Gold repatriation has been a hot topic in the last 2 years. After Germany, Venezuela, the Netherlands, Finland, Poland, Ecuador, Switzerland, it could be Australia’s turn.
The latest campaign baseline is “Return Aussie Gold” initiated by an Australian volunteer. On his campaign site he writes the following:
There is unprecedented structural change underway in the international gold market due to growing uncertainty around the global financial system. There are also substantial reasons for concern associated with storing Australia’s Gold Reserves in London.
Australians let’s join together and petition The Federal Government to immediately act prudently and physically repatriate Australia’s Gold Reserves.
Where is Australia’s gold and how much room is needed to store it on Australian soil?
Australia has 80 tonnes of gold which is managed by the Reserve Bank of Australia (RBA) as part of its foreign reserves assets. The RBA’s PR department has stated that Australia’s 80 tonnes of Gold Reserves is stored at the Bank of England, in London for cost efficiency and security reasons. However, Australia has international standard bullion storage facilities with capacity to store Australia’s gold at cost competitive rates. Also the cost to build a new Federal Government owned facility is negligible when compared to the current value of Australia’s gold ($3.3 billion).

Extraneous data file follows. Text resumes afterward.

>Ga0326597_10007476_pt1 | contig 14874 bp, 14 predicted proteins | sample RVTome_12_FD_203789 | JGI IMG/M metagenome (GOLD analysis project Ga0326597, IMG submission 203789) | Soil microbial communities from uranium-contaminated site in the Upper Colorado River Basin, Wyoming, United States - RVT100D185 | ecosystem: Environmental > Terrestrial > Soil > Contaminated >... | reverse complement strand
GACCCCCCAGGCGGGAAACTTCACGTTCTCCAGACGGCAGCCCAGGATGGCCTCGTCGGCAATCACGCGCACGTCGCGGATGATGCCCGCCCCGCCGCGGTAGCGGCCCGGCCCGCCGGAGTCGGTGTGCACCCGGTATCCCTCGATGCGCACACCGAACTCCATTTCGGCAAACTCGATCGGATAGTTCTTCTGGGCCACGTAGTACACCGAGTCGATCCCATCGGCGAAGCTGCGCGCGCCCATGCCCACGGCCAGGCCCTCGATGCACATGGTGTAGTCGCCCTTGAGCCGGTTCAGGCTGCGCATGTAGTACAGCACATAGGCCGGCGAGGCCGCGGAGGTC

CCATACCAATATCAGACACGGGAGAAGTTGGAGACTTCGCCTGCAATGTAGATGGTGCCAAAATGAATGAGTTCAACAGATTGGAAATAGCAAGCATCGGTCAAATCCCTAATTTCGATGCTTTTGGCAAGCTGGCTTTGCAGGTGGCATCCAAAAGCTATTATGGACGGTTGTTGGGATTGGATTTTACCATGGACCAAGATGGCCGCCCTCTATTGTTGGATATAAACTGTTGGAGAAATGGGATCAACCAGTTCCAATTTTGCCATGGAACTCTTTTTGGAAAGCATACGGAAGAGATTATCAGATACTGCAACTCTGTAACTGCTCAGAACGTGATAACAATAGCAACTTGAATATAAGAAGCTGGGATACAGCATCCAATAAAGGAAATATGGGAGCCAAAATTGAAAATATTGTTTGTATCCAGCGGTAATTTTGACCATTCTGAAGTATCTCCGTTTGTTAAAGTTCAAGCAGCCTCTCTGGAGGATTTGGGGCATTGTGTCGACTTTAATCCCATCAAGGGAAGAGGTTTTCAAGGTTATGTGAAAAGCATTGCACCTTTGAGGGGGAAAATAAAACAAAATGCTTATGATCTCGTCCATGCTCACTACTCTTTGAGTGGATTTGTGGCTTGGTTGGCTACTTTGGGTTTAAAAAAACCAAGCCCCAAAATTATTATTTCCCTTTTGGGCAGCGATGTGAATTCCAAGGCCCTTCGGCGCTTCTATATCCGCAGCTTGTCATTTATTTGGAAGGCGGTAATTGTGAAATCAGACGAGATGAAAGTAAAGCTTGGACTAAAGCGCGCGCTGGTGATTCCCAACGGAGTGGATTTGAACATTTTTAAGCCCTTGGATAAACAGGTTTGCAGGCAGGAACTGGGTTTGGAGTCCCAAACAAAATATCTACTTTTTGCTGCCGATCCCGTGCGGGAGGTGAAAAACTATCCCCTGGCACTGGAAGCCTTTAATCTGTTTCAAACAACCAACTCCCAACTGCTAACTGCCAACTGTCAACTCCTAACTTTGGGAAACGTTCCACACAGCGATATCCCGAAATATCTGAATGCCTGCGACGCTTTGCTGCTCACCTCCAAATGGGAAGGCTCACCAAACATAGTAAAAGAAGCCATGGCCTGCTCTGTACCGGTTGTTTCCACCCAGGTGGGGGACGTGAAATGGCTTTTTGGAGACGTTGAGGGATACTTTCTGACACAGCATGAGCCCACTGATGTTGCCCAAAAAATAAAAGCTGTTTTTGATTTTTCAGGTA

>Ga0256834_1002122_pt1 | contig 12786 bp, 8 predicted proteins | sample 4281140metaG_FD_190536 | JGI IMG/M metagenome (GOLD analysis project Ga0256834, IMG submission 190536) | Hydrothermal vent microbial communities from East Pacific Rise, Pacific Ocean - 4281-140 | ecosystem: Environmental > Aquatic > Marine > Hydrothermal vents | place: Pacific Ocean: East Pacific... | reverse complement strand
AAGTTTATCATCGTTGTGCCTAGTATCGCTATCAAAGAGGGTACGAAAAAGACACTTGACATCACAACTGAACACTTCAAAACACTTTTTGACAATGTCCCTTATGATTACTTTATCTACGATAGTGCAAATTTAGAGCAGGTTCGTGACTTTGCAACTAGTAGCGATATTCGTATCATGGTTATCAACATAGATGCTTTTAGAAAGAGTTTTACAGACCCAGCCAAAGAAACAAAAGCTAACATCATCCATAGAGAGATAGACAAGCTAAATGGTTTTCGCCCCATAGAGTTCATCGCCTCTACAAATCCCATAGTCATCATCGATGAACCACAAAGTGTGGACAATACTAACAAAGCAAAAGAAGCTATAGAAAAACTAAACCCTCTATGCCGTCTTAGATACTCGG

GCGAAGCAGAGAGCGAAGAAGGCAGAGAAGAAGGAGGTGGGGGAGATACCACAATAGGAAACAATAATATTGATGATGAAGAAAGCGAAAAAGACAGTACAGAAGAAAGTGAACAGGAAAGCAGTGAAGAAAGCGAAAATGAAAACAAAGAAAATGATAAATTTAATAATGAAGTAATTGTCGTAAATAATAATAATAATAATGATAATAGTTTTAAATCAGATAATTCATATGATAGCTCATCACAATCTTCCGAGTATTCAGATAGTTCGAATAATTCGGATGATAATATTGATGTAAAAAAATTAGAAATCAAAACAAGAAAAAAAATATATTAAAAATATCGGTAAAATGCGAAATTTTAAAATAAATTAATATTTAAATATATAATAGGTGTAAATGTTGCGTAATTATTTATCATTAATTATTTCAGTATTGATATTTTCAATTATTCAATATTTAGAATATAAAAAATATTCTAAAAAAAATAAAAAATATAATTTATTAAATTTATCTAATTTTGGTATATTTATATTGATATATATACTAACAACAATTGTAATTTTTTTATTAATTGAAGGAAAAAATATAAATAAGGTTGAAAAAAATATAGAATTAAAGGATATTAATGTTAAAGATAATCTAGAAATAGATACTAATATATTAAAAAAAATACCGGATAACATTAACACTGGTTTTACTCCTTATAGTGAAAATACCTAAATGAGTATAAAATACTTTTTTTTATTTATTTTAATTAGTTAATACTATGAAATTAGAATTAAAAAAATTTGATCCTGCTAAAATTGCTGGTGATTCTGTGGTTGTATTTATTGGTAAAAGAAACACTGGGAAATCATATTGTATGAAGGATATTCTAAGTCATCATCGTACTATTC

Why is it critically important to repatriate Australia’s gold reserves back to Australian soil?
“Possession is nine-tenths of the law,” an expression meaning that ownership is easier to maintain if one has possession of something, or difficult to enforce if one does not.
Australia holds two main assets as foreign reserves, i.e. gold and currencies. Gold only makes up 6% of the total value.
If the value of the currencies held by the RBA (and every other Central Bank) plummets due to a new GFC, gold will be the back-up reserve. This is exactly the reason gold is held now.